I found this documentary some time ago, years after it was presented. the trailer at the end of this post describes the story well enough. I guess what makes some documentaries important is the gift of the director to "smell" the story before it actually becomes worth it. what makes it exceptional thou is the ability of the director to focus his position about it without interfering with ours (audience).
Amir Bar-Lev is particularly successful in this. He was there from the very beginning, he gives the elements of the story and he state his presence in the scene, and I found this very honest of him. the story involves a little girl and he questions the moral aspects of the documentary itself. obviously every director intrisecally gives a "cut" to his material, few seconds more on the eyes of a person or few less can really change the perception that we have about him/her, but Bar-Lev calls his presence. and this is important for whoever is watching the movie. I really suggest watching the extras of the dvd, they give further elements to question the world of art and the story itself.
how could we say when does an artists have been around too long? I don't know, but for sure I can think of some cases. and on the other hand, when can we say that an artist "left us too soon"? some may say it has nothing do to with the quality of the "product" of the artist, but somehow with how much it fulfilled the needing that his fans have of him/her. elliott smith left us way too soon, there's no doubt about it, and in his case there's a fascinating fact. his fans never stopped looking for more recordings and footage. it usually happens in a collectible/sterile way, but in his name it's more of a gathering to help each other to get over it. this is why after the last and posthumous "new moon" (2007) we can have three new full length of quite often indite songs. and they are all free online. for lovers and fans.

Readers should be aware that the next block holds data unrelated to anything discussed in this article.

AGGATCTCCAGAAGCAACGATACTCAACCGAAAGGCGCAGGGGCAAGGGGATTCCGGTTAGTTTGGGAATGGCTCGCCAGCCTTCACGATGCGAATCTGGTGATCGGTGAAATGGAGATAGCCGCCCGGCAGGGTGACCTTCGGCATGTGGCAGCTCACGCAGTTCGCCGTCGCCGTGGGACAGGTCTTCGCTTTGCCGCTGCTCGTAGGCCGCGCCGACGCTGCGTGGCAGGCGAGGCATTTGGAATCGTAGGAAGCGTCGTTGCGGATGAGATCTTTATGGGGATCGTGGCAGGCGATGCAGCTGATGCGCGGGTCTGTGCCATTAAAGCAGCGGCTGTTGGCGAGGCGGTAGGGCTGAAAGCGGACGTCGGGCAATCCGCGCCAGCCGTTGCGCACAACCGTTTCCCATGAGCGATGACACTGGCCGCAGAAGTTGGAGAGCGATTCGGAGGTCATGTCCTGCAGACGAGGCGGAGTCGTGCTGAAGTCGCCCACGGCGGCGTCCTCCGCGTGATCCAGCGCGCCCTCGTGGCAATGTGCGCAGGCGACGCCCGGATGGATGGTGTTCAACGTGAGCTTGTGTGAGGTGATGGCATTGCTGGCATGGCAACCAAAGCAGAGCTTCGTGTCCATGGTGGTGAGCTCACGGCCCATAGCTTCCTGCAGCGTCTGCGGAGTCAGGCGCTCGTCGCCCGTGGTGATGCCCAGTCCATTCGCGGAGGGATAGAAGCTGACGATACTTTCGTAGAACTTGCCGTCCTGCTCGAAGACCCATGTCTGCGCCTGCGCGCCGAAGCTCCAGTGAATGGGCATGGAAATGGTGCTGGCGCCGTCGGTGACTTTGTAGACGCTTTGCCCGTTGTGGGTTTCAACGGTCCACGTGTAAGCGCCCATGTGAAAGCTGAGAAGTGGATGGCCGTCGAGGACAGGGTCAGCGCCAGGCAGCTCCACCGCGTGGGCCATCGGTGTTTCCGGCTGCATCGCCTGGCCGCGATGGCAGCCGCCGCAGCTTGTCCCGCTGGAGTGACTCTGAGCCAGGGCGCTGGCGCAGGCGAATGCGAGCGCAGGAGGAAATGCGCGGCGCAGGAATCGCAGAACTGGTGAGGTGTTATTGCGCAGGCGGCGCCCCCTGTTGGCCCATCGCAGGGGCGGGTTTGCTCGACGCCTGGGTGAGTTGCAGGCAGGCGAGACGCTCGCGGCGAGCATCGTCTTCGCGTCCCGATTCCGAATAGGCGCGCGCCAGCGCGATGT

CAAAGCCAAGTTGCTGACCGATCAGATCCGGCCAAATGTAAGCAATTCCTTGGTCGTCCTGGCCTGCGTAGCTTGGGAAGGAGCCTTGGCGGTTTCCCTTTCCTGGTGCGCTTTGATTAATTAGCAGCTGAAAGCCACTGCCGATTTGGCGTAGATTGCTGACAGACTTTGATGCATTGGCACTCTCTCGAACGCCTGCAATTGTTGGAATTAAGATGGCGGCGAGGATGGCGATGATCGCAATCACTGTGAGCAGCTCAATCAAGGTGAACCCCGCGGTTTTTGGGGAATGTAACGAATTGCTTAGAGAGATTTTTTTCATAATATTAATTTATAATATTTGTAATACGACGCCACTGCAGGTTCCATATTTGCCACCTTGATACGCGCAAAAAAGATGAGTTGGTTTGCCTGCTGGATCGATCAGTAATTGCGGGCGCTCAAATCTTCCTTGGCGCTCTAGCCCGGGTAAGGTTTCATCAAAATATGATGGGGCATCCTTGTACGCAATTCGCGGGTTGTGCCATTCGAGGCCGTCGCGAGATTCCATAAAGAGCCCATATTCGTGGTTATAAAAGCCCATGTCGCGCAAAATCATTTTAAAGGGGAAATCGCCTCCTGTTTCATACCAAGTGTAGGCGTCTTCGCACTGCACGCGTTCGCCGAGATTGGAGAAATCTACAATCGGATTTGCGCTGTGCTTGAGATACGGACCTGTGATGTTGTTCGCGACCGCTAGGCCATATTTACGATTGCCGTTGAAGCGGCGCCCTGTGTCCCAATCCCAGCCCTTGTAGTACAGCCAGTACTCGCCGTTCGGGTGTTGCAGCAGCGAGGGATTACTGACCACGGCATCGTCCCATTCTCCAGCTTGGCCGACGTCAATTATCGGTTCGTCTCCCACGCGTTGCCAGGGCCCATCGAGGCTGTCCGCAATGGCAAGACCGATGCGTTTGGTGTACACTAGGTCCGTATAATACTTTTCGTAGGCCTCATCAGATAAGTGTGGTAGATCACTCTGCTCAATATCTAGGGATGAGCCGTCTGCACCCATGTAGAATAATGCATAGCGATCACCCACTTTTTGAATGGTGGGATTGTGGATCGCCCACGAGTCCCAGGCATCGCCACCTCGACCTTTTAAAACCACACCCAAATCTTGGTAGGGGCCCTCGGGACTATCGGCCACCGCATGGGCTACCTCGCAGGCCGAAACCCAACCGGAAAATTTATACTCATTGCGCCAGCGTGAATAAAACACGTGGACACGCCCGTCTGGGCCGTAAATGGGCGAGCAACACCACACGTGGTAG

it's a great gesture of affection, deep sympathy and community. something he would have probably appreciated.
when my youth was on fire (and my back in one piece) I used to skate. I went on skating for years in my legendary neighbourhood called "MirafioriNord" in the surprisingly quite pretty suburban area that crowns the Mirafiori Fiat factory. the grain of the asphalt was rough and hard to ride, there were no structures at all and we used to grind and slide pretty much anything with an edge. he board and the trucks were just not sliding without approaching the obstacle with a wild anger. occasionally we were getting duplicates of VHS tapes from the unites states and we were gathering in someone's sittingroom to look at these pros. it was magical. we used to hear about these tapes for weeks before actually seeing them and it really was a "happening". I never agreed with my mates about who was the coolest guy in most of the videos, it was mostly a guy called Ed templeton. I was mad for him, to me he was using skate to communicate about himself. he wasn't particularly gracious or technical (compared to the others) but he really really really wanted to make the trick he was doing and he was ejoying it to the fullest. he really really wanted to skate and he was never showing off. tight trousers (far more than an outsider in the early nineties), sixties shoes and skating on pretty much anything with an edge.
I was pleased to find out that already at the time he was part of a fantastically REAL art scene that has been beautifully described in the documentary "beautiful losers" (2008). I extremely recommend it. to put it as IMDB.com does: "The greatest cultural accomplishments in history have never been the result of the brainstorms of marketing men, corporate focus groups, or any homogenized methods; they have always happened organically. More often than not, these manifestations have been the result of a few like-minded people coming together to create something new and original for no other purpose than a common love of doing it. In the 1990s, a loose-knit group of American artists and creators, many just out of their teens, began their careers in just such a way."